How to Avoid a Burn Out
I recently had a conversation with a colleague about how teachers can emotionally, yet unintentionally, impact children.
“I had a history teacher once, and I was in the top set. She was miserable every day, and slowly but surely, I began to hate history lessons. I got a D in History that year, and worst yet: lost my love for the subject all together.”
It is no question that teachers have their work cut out for them. With budget cuts to work around, declining resources, extended hours, full classes and minimal support, it’s no wonder teachers are at an all-time high risk of burn out!
Children are heavily influenced by any form of energy given to them, whether it be positive, or negative. With this in mind, it’s incredibly important for teachers to be mindful with their actions, and intentions, at all times. From the moment you enter your school, it is your responsibility to approach each lesson with a positive, helpful, understanding and passionate mindset.
Fall short on any of these qualities, and your pupils will more than likely become receptive to your current emotion. This is dangerous, because it can subliminally lead to an interruption in their progress – as, we have mentioned before, children are very impressionable.
So, how can you make sure that in the height of your stress, you don’t inadvertently pass your emotional baggage onto your pupils?
Here’s three handy tips to avoid that emotional burn out and handle it appropriately, and discretely, if you feel it creeping into your professional space!
1. Detach yourself
From the moment you enter your space of work, it is vital that you direct 100% of your focus to your job. Leave your baggage on the other side of the school’s doors. Learning the mastery of detachment is a very powerful skill, but can be difficult if you don’t know where to start. If you’re like most teachers, and you don’t have a background that includes extensive theatrical training, here’s a resource for learning how to detach yourself safely, so you can give your pupils the energy and attention that they deserve.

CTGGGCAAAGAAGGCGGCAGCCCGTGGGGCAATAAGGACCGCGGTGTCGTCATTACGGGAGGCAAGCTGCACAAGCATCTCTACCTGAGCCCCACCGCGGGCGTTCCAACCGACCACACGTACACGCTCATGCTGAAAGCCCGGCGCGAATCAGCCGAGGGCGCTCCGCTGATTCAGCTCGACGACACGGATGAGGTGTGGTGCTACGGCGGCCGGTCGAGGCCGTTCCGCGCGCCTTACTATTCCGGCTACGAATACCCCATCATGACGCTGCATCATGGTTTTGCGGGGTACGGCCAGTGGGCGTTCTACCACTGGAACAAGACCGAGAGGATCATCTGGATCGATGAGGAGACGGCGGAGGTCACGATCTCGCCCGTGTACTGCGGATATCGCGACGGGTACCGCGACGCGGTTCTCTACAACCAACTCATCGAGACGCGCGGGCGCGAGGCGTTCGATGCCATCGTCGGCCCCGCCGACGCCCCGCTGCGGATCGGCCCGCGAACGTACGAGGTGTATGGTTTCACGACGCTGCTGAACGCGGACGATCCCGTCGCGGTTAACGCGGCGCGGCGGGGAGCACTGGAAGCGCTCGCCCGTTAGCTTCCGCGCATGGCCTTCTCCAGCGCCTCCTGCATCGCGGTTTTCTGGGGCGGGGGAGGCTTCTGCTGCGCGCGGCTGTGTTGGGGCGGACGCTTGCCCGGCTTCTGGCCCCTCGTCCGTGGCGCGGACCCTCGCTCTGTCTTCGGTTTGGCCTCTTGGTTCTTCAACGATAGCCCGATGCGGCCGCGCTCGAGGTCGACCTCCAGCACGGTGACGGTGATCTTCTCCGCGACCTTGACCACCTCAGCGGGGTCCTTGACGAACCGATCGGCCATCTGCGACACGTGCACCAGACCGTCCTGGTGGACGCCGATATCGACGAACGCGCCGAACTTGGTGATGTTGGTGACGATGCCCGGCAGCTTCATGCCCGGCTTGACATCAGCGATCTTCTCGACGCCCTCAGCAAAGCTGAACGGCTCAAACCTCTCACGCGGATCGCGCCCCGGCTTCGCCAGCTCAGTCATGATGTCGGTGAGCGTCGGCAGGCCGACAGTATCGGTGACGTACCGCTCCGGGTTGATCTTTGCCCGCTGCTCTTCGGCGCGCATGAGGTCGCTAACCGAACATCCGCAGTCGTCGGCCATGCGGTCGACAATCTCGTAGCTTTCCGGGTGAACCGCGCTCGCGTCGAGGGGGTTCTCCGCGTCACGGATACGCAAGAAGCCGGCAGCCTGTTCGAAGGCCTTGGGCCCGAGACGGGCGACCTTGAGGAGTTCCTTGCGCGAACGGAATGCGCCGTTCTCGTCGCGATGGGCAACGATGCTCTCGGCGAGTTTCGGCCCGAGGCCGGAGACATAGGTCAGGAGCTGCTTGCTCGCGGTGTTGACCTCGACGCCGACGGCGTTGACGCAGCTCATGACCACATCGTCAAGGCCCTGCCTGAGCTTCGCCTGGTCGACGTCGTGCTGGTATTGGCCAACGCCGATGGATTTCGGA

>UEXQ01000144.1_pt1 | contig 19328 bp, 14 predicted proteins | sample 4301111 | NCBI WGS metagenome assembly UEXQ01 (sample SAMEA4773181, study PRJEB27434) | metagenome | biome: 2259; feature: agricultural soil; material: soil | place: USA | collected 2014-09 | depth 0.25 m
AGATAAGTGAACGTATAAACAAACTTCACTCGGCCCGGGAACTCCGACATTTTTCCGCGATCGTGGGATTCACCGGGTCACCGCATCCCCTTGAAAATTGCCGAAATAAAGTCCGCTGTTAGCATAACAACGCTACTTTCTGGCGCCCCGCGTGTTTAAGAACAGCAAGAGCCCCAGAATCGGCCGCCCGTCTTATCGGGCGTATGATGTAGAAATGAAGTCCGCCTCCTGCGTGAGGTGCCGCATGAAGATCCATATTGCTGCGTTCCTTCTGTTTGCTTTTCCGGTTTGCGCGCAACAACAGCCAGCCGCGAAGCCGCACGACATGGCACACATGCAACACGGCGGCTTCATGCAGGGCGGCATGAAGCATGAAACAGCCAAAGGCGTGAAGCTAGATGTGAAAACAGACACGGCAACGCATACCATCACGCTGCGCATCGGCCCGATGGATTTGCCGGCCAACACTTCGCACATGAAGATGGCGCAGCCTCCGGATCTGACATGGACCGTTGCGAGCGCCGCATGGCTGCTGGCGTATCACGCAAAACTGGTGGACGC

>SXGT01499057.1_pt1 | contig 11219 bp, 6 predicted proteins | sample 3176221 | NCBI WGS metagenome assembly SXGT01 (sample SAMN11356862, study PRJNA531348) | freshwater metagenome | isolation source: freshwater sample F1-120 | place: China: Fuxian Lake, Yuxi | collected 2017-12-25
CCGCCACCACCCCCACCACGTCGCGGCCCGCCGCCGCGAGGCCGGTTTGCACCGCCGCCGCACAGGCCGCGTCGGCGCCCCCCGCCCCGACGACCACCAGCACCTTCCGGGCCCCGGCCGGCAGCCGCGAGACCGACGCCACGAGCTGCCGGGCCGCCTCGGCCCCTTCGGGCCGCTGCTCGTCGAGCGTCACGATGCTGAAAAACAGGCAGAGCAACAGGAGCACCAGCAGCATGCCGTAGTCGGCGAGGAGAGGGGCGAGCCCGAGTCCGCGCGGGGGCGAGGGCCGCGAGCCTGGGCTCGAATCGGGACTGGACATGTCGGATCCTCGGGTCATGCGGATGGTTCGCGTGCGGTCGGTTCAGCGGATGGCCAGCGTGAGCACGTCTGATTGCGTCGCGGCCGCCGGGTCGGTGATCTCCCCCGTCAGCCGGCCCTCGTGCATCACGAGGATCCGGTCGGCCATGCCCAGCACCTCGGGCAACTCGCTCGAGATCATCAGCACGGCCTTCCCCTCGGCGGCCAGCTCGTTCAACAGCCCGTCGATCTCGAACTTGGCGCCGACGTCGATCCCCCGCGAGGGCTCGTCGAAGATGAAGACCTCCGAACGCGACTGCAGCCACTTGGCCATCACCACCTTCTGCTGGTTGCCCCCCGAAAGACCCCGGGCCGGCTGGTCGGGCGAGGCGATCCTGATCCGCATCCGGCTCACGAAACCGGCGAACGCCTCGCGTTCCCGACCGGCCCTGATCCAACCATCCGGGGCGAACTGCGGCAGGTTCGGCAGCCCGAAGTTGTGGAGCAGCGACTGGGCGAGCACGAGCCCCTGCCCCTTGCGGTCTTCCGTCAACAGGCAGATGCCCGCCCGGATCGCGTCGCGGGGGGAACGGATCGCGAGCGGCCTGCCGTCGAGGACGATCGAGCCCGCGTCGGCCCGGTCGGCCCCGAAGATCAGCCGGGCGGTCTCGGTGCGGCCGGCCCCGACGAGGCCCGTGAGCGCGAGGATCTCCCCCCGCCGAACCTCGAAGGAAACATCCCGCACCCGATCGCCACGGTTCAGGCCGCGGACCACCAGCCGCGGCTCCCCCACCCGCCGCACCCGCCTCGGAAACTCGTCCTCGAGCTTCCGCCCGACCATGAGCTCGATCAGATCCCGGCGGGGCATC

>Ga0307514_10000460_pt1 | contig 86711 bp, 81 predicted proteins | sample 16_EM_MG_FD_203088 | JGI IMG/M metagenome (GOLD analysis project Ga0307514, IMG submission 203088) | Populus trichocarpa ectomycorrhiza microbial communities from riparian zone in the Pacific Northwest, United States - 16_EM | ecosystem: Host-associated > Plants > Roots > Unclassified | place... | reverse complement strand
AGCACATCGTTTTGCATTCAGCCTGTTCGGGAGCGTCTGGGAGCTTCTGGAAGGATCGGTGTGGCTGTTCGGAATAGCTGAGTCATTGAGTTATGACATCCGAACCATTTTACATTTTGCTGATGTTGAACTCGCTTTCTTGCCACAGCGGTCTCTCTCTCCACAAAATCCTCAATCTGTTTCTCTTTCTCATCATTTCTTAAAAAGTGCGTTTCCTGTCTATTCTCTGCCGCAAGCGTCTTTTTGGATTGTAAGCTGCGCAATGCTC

2. Remember your purpose
You are a teacher. You are inspiring the next generation. You are impressionable, so make sure you use that impact positively. Practicing mindfulness through meditation can help you remember your purpose as a teacher. If mindfulness and meditation is a new concept for you, here’s a list of The Independents “top 8 mindfulness apps” for 2019. Try building this practice into your daily routine, by arriving early for work and taking 5 minutes to meditate prior to beginning your lessons.
3. Focus on the outcome
On any given day, in any given class, the only thing you should be focusing on is the future of your pupils. How will you ensure that every pupil is receiving the support and energy that they need to fall in love with the subject you are instructing? How will you measure their success? How can you motivate pupils who need extra attention? Put emphasis on the outcome and you will have an easier time maintaining your focus throughout your lessons. If you don’t know where you are going, you can’t expect your pupils to?
Bonus tip: Knowing when you need to take a break, for your physical and mental health, is imperative. It is not uncommon to be feeling overwhelmed and on the verge of a burn out because you have taken too much on. Remember that money is never more important than your mental, or physical health, and that in these times: taking a night, or day, off to rest and recover can be your best serving long term solution. However, sometimes, time off is not an option, and these feelings are simply out of your control. In these times, it is our hopes that the tips above can help you manage your stress levels, and provide you with the tools you need to deliver OUTSTANDING lessons at all times.
As we always say at Teach Major, a happy teacher = happy children. Every teacher holds the power to positively influence their pupils, and allow for all children to enjoy all subjects at school.
Remember, their future is in your hands!